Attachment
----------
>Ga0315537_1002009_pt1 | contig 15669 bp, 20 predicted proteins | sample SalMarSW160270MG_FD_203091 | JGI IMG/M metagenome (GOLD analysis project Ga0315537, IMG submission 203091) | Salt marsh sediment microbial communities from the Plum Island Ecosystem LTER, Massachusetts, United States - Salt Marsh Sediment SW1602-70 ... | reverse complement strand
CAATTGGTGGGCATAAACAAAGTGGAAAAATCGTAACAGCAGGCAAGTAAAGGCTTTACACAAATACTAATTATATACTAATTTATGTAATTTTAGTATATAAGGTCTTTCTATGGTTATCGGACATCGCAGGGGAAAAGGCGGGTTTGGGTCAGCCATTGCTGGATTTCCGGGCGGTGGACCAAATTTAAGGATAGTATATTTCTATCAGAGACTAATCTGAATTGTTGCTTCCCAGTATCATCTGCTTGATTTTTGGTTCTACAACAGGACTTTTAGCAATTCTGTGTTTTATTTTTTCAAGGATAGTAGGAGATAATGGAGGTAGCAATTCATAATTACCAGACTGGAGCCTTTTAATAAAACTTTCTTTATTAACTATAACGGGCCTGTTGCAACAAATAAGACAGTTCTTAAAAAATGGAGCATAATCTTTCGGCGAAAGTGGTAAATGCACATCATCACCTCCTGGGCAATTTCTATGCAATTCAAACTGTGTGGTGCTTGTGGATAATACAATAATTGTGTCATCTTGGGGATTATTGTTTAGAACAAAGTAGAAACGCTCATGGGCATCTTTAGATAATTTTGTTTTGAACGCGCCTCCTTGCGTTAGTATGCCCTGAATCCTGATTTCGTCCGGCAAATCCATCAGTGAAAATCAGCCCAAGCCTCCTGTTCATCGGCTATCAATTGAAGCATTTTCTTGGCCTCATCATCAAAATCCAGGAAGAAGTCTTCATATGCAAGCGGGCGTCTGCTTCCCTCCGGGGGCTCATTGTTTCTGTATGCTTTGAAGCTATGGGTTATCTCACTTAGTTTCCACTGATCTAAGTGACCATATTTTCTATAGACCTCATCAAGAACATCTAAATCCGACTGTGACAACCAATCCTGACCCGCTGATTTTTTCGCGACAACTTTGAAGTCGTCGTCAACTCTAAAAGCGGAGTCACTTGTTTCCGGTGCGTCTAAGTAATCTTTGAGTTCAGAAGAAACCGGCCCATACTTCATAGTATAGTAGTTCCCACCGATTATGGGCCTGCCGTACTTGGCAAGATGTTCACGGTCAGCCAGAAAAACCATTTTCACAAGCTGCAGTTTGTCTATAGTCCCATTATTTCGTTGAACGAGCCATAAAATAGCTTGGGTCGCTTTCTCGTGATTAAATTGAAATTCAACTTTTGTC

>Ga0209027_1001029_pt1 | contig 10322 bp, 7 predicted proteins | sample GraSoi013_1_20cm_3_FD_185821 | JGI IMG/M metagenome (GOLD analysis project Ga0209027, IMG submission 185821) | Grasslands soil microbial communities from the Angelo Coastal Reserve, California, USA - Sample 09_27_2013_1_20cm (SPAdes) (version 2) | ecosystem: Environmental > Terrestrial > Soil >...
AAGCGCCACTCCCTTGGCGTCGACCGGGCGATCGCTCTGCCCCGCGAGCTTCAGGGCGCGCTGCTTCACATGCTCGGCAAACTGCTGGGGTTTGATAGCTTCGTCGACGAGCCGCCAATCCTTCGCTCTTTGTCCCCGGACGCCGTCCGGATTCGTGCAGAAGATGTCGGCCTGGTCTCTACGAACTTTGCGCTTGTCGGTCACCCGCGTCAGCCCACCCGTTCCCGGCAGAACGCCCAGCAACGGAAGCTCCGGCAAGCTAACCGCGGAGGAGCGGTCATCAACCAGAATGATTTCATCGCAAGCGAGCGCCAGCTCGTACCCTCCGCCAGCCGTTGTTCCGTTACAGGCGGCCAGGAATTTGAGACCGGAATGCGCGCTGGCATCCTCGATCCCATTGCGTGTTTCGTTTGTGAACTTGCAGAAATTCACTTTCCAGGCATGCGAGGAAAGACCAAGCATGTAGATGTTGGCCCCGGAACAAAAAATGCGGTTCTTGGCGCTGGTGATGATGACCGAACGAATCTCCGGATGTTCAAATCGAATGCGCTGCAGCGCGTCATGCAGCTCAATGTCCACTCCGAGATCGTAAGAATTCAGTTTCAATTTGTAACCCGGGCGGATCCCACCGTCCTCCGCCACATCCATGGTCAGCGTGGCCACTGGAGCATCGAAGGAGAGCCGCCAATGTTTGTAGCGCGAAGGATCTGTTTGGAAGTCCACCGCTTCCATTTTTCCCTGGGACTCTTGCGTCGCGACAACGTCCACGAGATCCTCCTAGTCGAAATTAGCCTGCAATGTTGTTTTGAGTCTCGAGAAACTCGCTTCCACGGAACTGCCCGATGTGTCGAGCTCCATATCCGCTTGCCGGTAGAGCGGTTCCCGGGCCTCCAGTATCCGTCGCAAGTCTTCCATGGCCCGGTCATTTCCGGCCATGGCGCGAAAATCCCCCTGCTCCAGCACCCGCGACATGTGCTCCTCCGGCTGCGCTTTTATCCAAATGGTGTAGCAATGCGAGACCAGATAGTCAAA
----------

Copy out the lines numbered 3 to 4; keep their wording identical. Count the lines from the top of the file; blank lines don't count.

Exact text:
>Ga0209027_1001029_pt1 | contig 10322 bp, 7 predicted proteins | sample GraSoi013_1_20cm_3_FD_185821 | JGI IMG/M metagenome (GOLD analysis project Ga0209027, IMG submission 185821) | Grasslands soil microbial communities from the Angelo Coastal Reserve, California, USA - Sample 09_27_2013_1_20cm (SPAdes) (version 2) | ecosystem: Environmental > Terrestrial > Soil >...
AAGCGCCACTCCCTTGGCGTCGACCGGGCGATCGCTCTGCCCCGCGAGCTTCAGGGCGCGCTGCTTCACATGCTCGGCAAACTGCTGGGGTTTGATAGCTTCGTCGACGAGCCGCCAATCCTTCGCTCTTTGTCCCCGGACGCCGTCCGGATTCGTGCAGAAGATGTCGGCCTGGTCTCTACGAACTTTGCGCTTGTCGGTCACCCGCGTCAGCCCACCCGTTCCCGGCAGAACGCCCAGCAACGGAAGCTCCGGCAAGCTAACCGCGGAGGAGCGGTCATCAACCAGAATGATTTCATCGCAAGCGAGCGCCAGCTCGTACCCTCCGCCAGCCGTTGTTCCGTTACAGGCGGCCAGGAATTTGAGACCGGAATGCGCGCTGGCATCCTCGATCCCATTGCGTGTTTCGTTTGTGAACTTGCAGAAATTCACTTTCCAGGCATGCGAGGAAAGACCAAGCATGTAGATGTTGGCCCCGGAACAAAAAATGCGGTTCTTGGCGCTGGTGATGATGACCGAACGAATCTCCGGATGTTCAAATCGAATGCGCTGCAGCGCGTCATGCAGCTCAATGTCCACTCCGAGATCGTAAGAATTCAGTTTCAATTTGTAACCCGGGCGGATCCCACCGTCCTCCGCCACATCCATGGTCAGCGTGGCCACTGGAGCATCGAAGGAGAGCCGCCAATGTTTGTAGCGCGAAGGATCTGTTTGGAAGTCCACCGCTTCCATTTTTCCCTGGGACTCTTGCGTCGCGACAACGTCCACGAGATCCTCCTAGTCGAAATTAGCCTGCAATGTTGTTTTGAGTCTCGAGAAACTCGCTTCCACGGAACTGCCCGATGTGTCGAGCTCCATATCCGCTTGCCGGTAGAGCGGTTCCCGGGCCTCCAGTATCCGTCGCAAGTCTTCCATGGCCCGGTCATTTCCGGCCATGGCGCGAAAATCCCCCTGCTCCAGCACCCGCGACATGTGCTCCTCCGGCTGCGCTTTTATCCAAATGGTGTAGCAATGCGAGACCAGATAGTCAAA